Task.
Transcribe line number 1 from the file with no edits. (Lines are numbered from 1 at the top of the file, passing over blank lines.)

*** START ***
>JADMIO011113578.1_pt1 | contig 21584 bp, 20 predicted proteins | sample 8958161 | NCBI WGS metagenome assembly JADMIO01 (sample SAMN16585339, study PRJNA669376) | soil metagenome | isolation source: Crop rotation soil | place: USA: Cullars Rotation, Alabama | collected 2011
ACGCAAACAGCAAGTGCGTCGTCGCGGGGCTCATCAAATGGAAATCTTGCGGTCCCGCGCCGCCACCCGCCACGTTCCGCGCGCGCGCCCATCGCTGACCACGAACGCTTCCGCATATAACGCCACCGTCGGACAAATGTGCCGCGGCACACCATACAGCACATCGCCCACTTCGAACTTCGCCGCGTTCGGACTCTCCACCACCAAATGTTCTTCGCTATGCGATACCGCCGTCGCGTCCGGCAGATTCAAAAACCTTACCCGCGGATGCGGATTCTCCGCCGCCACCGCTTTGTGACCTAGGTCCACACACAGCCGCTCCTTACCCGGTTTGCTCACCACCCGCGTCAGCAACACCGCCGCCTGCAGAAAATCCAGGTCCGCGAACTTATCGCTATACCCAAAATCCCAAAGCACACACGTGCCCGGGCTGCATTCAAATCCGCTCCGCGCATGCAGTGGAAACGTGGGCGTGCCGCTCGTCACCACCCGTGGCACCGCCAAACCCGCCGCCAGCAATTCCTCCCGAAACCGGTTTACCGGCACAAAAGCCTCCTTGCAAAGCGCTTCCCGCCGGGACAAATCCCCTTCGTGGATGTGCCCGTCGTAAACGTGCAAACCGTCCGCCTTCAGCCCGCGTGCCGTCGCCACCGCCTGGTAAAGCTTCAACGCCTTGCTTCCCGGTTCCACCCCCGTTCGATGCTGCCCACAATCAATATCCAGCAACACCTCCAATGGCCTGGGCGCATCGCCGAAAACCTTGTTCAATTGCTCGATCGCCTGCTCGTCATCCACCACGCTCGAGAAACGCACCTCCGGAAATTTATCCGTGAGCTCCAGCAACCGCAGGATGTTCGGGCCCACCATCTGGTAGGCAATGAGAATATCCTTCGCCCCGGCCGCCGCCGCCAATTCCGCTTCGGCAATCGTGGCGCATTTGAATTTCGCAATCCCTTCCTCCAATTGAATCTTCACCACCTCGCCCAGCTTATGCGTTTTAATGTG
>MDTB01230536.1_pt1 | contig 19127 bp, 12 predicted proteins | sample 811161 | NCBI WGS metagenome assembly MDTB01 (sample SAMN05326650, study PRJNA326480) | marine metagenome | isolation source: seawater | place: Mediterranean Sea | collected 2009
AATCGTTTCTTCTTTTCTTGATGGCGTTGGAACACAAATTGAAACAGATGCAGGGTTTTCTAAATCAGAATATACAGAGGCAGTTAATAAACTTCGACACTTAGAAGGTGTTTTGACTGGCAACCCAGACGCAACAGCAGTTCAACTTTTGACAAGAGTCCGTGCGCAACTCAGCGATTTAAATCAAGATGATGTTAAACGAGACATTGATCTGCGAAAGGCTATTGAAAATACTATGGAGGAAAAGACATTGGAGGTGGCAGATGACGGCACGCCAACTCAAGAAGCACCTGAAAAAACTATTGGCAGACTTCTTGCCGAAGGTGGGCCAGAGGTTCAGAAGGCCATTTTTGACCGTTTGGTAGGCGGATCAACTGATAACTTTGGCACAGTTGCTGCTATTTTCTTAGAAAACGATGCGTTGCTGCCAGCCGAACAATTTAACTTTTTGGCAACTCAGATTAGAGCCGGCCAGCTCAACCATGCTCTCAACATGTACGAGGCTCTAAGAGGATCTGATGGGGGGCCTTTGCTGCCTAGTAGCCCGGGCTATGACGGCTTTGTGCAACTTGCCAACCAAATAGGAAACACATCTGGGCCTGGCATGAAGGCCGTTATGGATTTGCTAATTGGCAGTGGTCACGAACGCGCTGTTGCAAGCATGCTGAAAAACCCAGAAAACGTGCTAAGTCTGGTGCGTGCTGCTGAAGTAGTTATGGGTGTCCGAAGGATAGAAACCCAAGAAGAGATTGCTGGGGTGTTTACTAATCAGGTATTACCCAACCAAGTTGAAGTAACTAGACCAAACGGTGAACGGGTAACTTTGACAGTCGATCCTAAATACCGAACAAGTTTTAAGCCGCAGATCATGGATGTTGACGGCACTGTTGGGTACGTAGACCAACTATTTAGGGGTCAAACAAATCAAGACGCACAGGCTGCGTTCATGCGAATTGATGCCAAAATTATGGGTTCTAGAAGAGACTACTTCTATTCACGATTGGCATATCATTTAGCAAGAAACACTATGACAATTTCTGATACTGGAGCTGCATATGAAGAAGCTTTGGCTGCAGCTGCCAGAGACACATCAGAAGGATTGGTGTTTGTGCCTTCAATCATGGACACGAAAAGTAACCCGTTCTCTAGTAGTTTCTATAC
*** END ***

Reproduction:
>JADMIO011113578.1_pt1 | contig 21584 bp, 20 predicted proteins | sample 8958161 | NCBI WGS metagenome assembly JADMIO01 (sample SAMN16585339, study PRJNA669376) | soil metagenome | isolation source: Crop rotation soil | place: USA: Cullars Rotation, Alabama | collected 2011